The European Commission (EC) has signed off a set of binding measures to cut the cost of rolling out superfast broadband across the EU, with the publication of measures agreed between the co-legislators in February.
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The final publication comes after two years of work, and covers national best practice across four main areas: enhanced facility sharing with existing infrastructure belonging to other utilities for operators willing to invest; more efficient co-ordination of civil works; faster and simpler permit granting; and the equipment of new builds and large-scale renovations with high-speed internet infrastructure.
The issue of former state telco monopolies, such as BT, restricting access to their ducts and tunnels has had a clear impact on the ability of altnet providers to get superfast broadband services up and running in rural areas, with many resorting to laying their own fibre at considerable expense.
The EC’s Wolf-Dietrich Grussman claimed the new rules could lead to 20-30% more superfast broadband deployment and bring between €40-€60bn worth of savings for providers, which could potentially go a long way towards extending coverage into rural areas.
“The digital economy is growing at seven times the rate of the rest of the economy. Much of this growth has been fuelled by broadband internet,” said Grussman. “The development of high-speed networks today is having the same revolutionary impact as the development of electricity and transportation networks had a century ago. I am confident that this piece of legislation will contribute that every euro invested in network deployment has maximum impact.”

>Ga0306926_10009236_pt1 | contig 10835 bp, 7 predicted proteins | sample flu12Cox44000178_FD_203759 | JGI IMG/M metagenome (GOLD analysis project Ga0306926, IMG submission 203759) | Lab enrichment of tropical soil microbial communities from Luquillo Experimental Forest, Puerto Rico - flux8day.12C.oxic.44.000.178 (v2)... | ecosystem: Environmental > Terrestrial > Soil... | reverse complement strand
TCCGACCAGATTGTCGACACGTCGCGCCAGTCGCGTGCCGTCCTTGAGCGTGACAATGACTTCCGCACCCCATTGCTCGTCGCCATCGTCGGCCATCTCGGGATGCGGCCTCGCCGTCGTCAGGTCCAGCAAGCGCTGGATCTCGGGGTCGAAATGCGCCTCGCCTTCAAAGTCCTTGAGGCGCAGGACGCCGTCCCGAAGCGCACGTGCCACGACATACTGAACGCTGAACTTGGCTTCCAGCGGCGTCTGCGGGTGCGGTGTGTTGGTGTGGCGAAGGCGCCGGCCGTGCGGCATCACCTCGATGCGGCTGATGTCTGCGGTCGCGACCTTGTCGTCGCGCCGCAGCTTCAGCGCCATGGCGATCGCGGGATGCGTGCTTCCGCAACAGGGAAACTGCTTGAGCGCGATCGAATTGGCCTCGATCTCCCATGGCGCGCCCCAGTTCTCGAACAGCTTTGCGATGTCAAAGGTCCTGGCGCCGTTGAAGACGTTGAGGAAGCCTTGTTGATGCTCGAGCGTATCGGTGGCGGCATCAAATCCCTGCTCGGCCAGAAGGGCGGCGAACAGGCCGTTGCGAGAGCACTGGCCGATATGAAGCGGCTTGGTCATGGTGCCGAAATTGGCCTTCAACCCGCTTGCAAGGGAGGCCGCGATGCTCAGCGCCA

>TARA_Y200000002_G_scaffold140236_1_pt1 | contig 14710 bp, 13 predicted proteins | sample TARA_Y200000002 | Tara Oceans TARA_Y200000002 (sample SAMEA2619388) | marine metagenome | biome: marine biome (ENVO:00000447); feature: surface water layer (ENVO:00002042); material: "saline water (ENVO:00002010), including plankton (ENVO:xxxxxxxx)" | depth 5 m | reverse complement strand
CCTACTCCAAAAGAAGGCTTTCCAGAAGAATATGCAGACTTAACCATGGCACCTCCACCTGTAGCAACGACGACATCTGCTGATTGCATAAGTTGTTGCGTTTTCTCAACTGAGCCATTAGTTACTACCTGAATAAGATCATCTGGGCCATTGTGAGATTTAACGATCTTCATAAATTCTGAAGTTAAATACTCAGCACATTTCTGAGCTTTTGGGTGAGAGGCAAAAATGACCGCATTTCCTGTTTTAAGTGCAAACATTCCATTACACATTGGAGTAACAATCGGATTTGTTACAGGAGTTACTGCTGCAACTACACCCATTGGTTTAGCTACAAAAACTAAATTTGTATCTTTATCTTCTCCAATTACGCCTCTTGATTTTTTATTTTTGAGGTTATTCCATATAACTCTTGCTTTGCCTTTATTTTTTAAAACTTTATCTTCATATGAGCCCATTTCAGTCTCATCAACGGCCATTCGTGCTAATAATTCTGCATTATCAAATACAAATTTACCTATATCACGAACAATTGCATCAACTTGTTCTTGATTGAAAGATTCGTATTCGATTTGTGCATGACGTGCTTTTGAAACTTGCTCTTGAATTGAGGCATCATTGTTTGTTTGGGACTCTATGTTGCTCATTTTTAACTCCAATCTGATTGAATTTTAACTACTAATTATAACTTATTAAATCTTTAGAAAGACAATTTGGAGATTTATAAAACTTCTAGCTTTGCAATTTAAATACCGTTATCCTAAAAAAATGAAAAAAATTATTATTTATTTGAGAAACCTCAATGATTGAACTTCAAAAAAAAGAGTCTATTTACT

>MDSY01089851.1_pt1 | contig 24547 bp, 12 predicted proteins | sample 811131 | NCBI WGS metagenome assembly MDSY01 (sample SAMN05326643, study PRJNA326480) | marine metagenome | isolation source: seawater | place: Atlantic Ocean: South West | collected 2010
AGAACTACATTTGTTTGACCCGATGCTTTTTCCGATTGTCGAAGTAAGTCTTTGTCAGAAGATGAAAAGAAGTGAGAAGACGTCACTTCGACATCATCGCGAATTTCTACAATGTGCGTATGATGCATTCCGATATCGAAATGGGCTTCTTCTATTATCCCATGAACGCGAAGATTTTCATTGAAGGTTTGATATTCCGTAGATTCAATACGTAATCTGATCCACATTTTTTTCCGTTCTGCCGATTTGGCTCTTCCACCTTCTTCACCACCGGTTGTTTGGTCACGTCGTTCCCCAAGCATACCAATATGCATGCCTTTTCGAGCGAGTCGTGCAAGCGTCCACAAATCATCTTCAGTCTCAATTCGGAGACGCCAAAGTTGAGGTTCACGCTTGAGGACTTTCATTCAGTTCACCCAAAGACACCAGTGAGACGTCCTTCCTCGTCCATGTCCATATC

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A BT spokesman spoke in favour of the EC plans, saying: “We welcome the EC’s ambition to further encourage broadband roll-out. The UK is already a leader in Europe – BT’s open fibre network passes more than 19 million homes and businesses and, with government support, that number will continue to grow over the coming years.”
However, some smaller broadband infrastructure providers have already dismissed the EC measures as a nice idea that is unlikely to work, and cited previous precedent as reason for their concerns.
During the early stages of the BDUK project in 2011, a number of providers expressed concern that the pricing and contractual terms of BT’s Physical Infrastructure Access (PIA) scheme – the programme by which BT already allows access to its poles and ducts – were too onerous and later that year, provider Geo Networks withdrew from BDUK altogether in protest.
“The incumbent will protect their assets at all costs. And let's be honest, why shouldn't they? They are a company that needs to make a profit,” said one rural stakeholder.
Nevertheless, EU member states have until 1 January 2016 to implement the directives.